By CityLife Arts Writer
The Buskaid Ensemble is set to deliver a powerful musical experience to Johannesburg audiences, with their concert Bach to Boulogneat the Wits Linder Auditorium on 6 August. The talented ensemble will feature, among others, the music of 18th century French composer, Joseph Boulogne (Le Chevalier St Georges), the life of whom has recently been celebrated in the blockbuster film Chevalier.
Buskaid launched in 1992 to provide children from impoverished backgrounds with the opportunity to learn classical stringed instruments to the highest possible standards. Its professional orchestra comprises its top performers. Their unique playing style and repertoire has earned high accolades and a growing following on social media with comments and views from music lovers across the globe.
While the remarkable story of Boulogne’s life and music has only recently received the popular attention it deserves, his music has been no stranger to the Buskaid Ensemble, which first performed Concertante in G major – Allegro – Chevalier de Saint-George in 2012, the performance video of which has received close to 150 000 views on social media – view it here: https://youtu.be/VRBUA5rgaLs .
Boulogne was the son of a wealthy white landowner, Georges Boulogne de Saint Georges and Nanon, an African slave. He was a remarkable violinist, dancer, composer, swordsman, and later became a political activist. Born in Guadeloupe in 1745, he was brought to Paris where he grew up and by the age of 21, his multitude of skills in performance, composition, fencing, and discourse saw him become a “Chevalier” (French knight). He earned the “Black Mozart” moniker because his music was constantly compared to that of Mozart, although he was in fact born 11 years prior to Mozart and was far more likely to have been an influence on Mozart, with many believing his musical genius surpassed that of Amadeus (especially when he outplayed him in a violin duel).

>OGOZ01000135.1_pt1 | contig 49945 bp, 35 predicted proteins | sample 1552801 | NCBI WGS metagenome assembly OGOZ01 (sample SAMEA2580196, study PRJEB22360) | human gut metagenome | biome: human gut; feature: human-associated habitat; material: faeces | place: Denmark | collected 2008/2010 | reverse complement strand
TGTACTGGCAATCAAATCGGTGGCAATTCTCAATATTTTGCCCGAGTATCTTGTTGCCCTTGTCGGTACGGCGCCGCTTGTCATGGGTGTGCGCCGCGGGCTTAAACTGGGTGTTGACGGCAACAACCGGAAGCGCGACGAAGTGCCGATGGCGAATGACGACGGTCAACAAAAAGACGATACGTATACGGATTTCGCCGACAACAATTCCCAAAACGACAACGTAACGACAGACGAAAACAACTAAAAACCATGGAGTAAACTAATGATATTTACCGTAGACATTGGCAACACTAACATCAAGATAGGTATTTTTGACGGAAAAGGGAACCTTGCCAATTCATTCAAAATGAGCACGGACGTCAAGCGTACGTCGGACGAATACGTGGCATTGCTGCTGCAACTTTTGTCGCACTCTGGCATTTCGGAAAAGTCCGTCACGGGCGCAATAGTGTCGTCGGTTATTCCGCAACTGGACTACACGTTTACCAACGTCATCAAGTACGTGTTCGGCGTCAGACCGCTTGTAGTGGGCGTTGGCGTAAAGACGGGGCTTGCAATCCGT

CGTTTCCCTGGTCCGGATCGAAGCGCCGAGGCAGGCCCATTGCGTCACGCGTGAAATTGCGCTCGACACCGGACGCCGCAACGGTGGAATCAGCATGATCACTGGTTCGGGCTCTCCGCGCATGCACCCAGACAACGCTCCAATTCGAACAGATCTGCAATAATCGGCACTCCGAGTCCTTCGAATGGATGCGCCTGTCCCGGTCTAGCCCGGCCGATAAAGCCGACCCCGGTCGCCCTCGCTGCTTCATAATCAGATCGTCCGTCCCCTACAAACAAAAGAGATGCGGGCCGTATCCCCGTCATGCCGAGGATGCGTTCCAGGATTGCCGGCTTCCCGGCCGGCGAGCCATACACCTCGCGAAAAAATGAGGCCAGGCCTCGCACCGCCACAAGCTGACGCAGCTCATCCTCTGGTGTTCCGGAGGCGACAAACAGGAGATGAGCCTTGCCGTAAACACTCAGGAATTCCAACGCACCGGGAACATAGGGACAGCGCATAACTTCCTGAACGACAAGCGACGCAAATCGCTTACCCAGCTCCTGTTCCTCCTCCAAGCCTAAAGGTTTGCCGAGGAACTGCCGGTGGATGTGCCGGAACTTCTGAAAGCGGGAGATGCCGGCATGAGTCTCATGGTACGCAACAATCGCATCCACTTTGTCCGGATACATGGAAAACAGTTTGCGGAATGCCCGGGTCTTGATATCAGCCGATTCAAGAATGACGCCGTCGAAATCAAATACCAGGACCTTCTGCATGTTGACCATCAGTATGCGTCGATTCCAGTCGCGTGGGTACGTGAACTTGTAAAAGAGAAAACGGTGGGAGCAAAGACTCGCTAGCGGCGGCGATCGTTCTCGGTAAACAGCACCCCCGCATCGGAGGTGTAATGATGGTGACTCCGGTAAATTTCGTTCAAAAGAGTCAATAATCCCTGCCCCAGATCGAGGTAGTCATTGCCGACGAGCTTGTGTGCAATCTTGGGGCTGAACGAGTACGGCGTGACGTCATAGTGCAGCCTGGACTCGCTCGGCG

Buskaid’s performance on 6 Augustoffers soaring renditions of the 18th century French composer; extracts from an opera by baroque composer Jean-Philippe Rameau (one of Buskaid’s favourite composers), as well as Bach’s double violin concerto, and Gioachino Rossini’s first String Sonata.
It begins with Rameau’s Zoroastre, – a chance to hear extraordinary music never played in concert in South Africa. This will be followed by a performance of the Bach D major concerto for two violins featuring Khotso Langa and Mzwandile Twala, both of whom performed the first movement at the Linder Auditorium when they were just 14 years old! Now young adults, both Khotso and Mwzandile are regular performers with the Johannesburg Philharmonic Orchestra.